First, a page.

While studying in Hamburg and taking a mix of classes at the university and also ones taught by Smith professors, I took a class called “Landscapes of Northern Germany.” The class was taught by Professor Kai Jensen, who, although employed now by Uni Hamburg, used to specifically teach the class for Smith JYA students. Kai also spent a year or two teaching at Smith in Northampton with his family.
Many love stories start out the way this one did. As I walked through the park this Sunday morning, I watched two dogs chase each other. The larger one ran just out of reach of the smaller, plump, couch dog as if to say, “Nah nah na naa nah!” The owner whistled, breaking my fascination with the dogs when I heard the same notes used by my mother. I thought about how I hadn’t been running, I hadn’t even walked through the park on a Sunday in many weeks. The bitter cold 25F/-4C temperature is not that inviting, but I’d forgotten all the things it gives you as it simultaneously takes away all your body heat. You see the families, the children shrieking, the runners, the dogs, the adults- all relaxing with nowhere specific to be or rush to.
With our EuroRail passes, we added a few extra days of travel so we could do day trips. We already had purchased Germany, Denmark, and Austria (and Ashton had France because she took the train to Hamburg first) so adding days of travel isn’t tooo much more expensive and was well worth it. In Sweden, we took day trips to Stockholm and Copenhagen with the train, and in Austria, we just took one to Salzburg.
Photos from around the city, our wine tasting at the apartment, and seeing the famous flying Lipizzaner horses. I wasn’t so sure about Vienna when we first got there, but after a few days I realized what a cool, different city it is and wished we had more time to explore the far corners. Continue reading
New Year’s Day we designated for Museumsquartier (the museum quarter) because Vienna has so many amazing museums. Wikipedia puts it into numbers: “The Museumsquartier is a 60,000 m² large area in the 7th district of the city of Vienna, Austria; it is the eighth largest cultural area in the world.” Hence why Ashton wanted to make a day of it.
We arrived in Vienna late Sunday evening and Monday was New Year’s Eve Day. Just the day before we had been cramped on the train for 23 hours and before that, we had had a cranky day in Malmö. So I suggested, being the German-speaker of the two, that I go grocery shopping and Ashton could stay home and have some space. So I set off in my fur coat and cloth bag in hand, not quite knowing where the grocery store would be but trusting my instinct and not being too afraid to use my German. Continue reading
We set off from our little carriage house early and spent some time exploring Malmö before taking the train to Copenhagen and then taking an overnight, 23-hour train to Vienna via Frankfurt.
In Malmö, Ashton and I had our first cranky disagreement when we tried to find a restaurant in the city park. Continue reading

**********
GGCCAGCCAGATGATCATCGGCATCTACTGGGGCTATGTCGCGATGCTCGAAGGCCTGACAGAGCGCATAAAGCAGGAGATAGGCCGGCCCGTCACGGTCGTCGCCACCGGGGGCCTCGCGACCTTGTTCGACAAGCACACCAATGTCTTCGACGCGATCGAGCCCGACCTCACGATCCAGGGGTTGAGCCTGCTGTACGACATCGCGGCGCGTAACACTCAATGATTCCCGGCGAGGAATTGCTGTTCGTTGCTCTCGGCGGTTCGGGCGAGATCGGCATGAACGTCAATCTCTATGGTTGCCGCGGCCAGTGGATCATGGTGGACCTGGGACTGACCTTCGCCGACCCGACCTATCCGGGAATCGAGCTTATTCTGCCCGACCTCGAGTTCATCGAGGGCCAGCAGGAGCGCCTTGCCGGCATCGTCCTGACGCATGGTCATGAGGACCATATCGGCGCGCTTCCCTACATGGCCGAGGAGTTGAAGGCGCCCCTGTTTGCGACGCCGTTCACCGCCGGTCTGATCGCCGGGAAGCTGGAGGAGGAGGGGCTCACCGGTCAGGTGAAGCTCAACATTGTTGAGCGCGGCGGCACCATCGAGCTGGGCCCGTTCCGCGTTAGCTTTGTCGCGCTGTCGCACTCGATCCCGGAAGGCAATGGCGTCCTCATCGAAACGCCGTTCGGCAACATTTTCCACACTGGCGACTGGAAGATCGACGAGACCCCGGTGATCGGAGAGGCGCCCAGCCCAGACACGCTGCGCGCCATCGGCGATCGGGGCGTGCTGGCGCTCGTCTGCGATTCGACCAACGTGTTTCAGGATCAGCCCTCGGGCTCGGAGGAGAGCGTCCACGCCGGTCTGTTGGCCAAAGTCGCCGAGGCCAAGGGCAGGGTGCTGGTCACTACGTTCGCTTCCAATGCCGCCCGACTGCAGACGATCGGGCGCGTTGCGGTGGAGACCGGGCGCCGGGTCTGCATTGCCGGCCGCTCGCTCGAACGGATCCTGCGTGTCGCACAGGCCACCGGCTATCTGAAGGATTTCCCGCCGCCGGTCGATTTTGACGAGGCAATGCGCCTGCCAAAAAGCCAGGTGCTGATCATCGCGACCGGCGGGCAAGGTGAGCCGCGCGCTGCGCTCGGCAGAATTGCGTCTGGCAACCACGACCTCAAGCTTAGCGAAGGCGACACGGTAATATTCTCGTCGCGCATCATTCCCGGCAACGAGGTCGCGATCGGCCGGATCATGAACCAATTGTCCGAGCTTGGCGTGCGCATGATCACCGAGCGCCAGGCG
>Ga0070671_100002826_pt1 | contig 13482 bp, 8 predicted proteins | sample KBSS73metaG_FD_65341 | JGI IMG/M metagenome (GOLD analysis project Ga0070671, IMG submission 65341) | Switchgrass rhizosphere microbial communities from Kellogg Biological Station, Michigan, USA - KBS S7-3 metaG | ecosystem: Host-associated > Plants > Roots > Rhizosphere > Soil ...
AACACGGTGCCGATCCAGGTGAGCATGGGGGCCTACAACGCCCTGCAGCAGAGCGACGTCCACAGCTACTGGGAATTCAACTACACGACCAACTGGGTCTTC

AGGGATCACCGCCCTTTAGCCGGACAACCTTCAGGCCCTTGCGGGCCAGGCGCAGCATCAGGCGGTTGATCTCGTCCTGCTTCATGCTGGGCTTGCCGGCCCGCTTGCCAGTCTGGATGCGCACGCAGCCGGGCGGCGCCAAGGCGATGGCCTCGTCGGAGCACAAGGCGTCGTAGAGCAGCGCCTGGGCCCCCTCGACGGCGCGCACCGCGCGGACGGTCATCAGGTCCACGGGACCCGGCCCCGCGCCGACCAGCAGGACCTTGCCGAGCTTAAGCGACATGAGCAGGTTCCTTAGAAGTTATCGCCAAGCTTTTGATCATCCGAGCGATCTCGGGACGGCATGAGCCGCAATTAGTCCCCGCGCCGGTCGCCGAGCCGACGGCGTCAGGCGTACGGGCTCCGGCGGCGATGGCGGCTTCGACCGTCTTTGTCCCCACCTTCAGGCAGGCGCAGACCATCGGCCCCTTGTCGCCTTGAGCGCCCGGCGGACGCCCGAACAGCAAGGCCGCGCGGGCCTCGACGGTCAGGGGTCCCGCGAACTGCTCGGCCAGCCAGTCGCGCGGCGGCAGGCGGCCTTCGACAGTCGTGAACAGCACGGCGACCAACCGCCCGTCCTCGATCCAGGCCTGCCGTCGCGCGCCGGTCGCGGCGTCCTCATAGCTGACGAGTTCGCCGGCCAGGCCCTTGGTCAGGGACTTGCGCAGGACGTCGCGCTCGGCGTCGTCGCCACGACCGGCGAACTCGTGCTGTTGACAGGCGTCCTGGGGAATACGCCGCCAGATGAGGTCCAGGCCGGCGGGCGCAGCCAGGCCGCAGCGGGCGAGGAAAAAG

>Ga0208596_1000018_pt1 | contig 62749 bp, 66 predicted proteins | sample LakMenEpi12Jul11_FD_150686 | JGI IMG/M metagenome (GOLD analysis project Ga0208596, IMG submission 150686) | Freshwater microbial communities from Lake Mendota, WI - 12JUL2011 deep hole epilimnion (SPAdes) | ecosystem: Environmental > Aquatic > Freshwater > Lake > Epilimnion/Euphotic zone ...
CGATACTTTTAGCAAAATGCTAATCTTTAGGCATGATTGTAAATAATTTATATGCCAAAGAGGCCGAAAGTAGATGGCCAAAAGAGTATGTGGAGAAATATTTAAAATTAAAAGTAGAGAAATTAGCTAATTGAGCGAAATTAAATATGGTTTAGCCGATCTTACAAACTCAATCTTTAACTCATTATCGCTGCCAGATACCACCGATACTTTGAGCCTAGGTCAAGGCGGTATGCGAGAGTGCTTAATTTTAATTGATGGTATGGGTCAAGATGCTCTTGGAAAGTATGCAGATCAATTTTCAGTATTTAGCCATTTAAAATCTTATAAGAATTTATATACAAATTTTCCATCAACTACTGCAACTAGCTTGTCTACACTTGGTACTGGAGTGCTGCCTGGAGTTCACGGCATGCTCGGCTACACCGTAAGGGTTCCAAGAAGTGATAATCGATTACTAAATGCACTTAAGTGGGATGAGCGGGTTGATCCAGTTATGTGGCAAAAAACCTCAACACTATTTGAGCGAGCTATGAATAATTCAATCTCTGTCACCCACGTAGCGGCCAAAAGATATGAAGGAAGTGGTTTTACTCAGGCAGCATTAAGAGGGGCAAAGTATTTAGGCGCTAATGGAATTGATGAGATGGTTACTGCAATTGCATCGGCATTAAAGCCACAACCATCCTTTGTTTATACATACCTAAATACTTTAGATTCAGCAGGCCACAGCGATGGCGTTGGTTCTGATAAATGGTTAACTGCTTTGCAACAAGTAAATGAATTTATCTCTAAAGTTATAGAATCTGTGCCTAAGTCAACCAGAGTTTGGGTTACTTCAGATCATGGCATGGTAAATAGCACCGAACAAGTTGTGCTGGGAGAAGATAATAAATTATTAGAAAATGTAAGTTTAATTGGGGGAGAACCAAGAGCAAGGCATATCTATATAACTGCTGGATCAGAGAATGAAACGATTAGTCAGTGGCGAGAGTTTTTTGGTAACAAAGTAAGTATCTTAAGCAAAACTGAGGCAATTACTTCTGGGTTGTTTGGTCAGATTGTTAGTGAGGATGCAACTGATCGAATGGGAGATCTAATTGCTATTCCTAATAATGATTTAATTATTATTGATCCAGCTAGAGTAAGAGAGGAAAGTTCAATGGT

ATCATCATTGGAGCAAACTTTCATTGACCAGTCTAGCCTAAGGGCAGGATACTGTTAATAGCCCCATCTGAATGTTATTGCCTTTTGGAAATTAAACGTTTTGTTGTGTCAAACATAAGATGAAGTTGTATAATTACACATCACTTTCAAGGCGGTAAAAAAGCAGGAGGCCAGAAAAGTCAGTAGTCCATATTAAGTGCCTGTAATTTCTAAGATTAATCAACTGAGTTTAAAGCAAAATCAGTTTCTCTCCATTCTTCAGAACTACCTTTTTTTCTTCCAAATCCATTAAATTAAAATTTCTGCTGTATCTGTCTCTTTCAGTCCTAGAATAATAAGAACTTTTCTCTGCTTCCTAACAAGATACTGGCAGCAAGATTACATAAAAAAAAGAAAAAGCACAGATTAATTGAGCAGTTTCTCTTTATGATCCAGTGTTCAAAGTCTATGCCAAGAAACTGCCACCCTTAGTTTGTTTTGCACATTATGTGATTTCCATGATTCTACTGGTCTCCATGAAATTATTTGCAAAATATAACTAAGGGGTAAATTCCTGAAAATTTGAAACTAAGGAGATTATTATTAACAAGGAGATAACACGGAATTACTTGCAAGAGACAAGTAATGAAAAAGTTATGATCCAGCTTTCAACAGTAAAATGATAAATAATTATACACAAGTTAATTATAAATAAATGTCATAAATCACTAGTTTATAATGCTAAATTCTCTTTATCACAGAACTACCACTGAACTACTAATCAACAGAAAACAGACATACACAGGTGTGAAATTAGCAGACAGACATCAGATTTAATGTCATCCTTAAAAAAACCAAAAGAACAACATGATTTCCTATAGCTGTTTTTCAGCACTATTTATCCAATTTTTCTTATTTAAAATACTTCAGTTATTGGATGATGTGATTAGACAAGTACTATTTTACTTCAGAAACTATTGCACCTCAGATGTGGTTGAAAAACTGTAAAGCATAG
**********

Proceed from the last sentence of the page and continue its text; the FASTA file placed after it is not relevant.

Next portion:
From the Lund/ Malmö area of Sweden, Copenhagen is only a forty-five-minute train ride across the North-Baltic Sea bridge. From the central station, we found the visitor’s center (always a trick to find) and set off on the walking tour. The chill of Northern Europe was offset by the sun but magnified by the wind; the sights were magnificent. We made our way to Nyhavn to see the typical Copenhagen row of colored buildings on the canal and chose the best restaurant for the not-so-appetizing traditional Danish food (herring) before walking a few streets over to see the changing of the guard. Continue reading
December 27, 2012: Took two buses a few towns over to Lund and explored the old culture and beautiful city. Definitely worth another visit.
From our cozy little carriage house near Staffanstorp to the city of Lund wasn’t far, but with the bus, it seemed pretty far. In comparison to distance and transport at home, it wouldn’t be much more different than driving versus taking the bus from Northampton (Massachusetts) to Amherst. Our day started before sunrise as usual, but that’s not hard to do in Northern Europe during winter, and began with a ten-minute walk through the silent hamlet, we were staying in. The traditional stucco houses with clay tile roofs, enclosed by cute garden fences only 2-3′ tall, the little village was surrounded by fields for miles. Continue reading
With no other real reason to get up, I decided to attempt a Christmas breakfast; I had secretly bought gluten-free pancake mix the day before with the hopes of conjuring home holiday spirit. Although it was nice to have something homey, the gluten-free blobs were extra tasteless without syrup or jam or home, so we made do with crunchy peanut butter, courtesy of Mrs. Fancy. The day wasn’t anything special, filled with hot chocolate, Christmas movies, relaxing, and a wonderful walk through the countryside before sunset around 3. The whole experience was surreal. We’d look at each other and say, “Can you believe we’re in Sweden? This is wild.” Continue reading